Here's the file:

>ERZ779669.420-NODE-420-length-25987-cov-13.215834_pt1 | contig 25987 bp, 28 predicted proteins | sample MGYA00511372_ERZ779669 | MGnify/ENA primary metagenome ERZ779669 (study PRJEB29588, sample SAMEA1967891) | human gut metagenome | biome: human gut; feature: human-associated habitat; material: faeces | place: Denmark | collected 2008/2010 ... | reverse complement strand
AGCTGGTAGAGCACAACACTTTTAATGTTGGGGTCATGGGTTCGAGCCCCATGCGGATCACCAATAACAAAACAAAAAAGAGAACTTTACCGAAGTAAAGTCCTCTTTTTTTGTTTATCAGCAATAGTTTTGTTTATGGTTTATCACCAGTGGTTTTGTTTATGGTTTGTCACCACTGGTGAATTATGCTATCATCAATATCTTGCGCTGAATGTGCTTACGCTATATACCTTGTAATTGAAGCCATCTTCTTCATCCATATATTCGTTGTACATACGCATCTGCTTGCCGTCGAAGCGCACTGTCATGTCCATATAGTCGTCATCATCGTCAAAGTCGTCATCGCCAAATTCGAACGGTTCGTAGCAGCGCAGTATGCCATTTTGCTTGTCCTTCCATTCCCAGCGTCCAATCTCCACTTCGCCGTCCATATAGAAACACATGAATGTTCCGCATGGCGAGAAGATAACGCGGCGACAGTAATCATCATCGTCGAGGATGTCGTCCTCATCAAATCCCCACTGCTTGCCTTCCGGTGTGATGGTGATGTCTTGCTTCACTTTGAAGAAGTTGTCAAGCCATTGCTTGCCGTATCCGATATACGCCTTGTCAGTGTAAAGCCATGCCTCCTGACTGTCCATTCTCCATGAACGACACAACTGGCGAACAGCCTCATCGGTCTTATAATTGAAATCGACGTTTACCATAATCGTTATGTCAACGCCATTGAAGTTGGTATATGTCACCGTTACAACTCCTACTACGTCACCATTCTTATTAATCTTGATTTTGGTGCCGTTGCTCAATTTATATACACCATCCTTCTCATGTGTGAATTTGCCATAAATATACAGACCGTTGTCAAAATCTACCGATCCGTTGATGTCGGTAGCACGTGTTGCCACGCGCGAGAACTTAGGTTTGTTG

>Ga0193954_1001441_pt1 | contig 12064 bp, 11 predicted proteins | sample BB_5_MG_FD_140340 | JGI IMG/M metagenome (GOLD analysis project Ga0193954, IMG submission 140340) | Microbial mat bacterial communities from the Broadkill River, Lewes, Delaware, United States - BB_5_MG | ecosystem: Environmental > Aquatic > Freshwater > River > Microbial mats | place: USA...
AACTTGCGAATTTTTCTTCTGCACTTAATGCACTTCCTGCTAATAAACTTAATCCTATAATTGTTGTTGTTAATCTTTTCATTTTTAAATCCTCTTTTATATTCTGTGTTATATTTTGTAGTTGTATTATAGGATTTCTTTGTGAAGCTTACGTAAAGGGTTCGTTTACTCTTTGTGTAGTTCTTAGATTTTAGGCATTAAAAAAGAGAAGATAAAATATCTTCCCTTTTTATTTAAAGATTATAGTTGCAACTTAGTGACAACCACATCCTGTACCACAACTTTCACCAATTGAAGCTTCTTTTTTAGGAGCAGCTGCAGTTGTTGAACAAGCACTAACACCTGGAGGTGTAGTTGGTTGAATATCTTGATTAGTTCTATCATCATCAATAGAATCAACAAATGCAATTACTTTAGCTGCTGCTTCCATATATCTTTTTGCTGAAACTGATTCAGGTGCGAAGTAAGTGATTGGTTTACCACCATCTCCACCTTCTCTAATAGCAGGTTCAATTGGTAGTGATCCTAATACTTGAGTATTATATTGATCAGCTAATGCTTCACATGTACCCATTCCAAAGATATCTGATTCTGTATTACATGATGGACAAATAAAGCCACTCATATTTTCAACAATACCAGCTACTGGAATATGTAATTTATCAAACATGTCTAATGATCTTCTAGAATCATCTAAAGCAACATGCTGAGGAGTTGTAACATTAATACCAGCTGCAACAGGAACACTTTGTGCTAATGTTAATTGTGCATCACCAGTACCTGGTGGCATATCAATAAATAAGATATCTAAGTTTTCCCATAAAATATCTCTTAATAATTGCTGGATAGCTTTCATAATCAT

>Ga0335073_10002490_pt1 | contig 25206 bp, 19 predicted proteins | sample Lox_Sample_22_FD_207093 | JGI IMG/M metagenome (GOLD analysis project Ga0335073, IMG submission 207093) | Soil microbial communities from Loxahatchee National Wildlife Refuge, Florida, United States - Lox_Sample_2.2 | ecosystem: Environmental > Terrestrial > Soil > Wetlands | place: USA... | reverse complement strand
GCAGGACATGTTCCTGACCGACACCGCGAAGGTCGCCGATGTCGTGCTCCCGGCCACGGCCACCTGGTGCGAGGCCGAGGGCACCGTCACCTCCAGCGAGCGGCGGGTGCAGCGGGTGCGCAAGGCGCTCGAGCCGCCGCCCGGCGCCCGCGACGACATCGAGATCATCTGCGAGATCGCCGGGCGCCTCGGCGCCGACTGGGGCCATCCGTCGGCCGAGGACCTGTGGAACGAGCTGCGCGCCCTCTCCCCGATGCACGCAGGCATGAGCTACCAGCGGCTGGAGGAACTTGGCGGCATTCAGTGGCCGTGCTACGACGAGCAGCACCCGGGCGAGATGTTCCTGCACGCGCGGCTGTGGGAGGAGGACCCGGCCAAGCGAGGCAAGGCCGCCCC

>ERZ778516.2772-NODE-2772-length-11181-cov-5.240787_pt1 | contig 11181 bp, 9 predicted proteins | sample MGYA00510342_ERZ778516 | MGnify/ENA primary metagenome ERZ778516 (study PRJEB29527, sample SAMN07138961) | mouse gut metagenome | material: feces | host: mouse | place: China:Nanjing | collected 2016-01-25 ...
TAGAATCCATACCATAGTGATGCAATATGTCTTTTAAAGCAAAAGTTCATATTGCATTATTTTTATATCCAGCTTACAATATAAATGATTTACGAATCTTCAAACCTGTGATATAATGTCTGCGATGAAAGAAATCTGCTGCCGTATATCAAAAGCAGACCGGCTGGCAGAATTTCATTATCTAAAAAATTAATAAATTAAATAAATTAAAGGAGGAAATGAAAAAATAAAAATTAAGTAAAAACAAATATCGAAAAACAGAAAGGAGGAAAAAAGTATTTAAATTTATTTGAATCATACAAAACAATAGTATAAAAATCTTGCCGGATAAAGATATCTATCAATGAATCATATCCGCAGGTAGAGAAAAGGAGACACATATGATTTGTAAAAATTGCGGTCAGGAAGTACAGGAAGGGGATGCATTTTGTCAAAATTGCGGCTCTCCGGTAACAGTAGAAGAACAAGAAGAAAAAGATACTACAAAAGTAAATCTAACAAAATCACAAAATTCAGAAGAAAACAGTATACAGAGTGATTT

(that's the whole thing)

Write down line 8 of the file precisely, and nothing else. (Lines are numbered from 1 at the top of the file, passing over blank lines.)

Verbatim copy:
TAGAATCCATACCATAGTGATGCAATATGTCTTTTAAAGCAAAAGTTCATATTGCATTATTTTTATATCCAGCTTACAATATAAATGATTTACGAATCTTCAAACCTGTGATATAATGTCTGCGATGAAAGAAATCTGCTGCCGTATATCAAAAGCAGACCGGCTGGCAGAATTTCATTATCTAAAAAATTAATAAATTAAATAAATTAAAGGAGGAAATGAAAAAATAAAAATTAAGTAAAAACAAATATCGAAAAACAGAAAGGAGGAAAAAAGTATTTAAATTTATTTGAATCATACAAAACAATAGTATAAAAATCTTGCCGGATAAAGATATCTATCAATGAATCATATCCGCAGGTAGAGAAAAGGAGACACATATGATTTGTAAAAATTGCGGTCAGGAAGTACAGGAAGGGGATGCATTTTGTCAAAATTGCGGCTCTCCGGTAACAGTAGAAGAACAAGAAGAAAAAGATACTACAAAAGTAAATCTAACAAAATCACAAAATTCAGAAGAAAACAGTATACAGAGTGATTT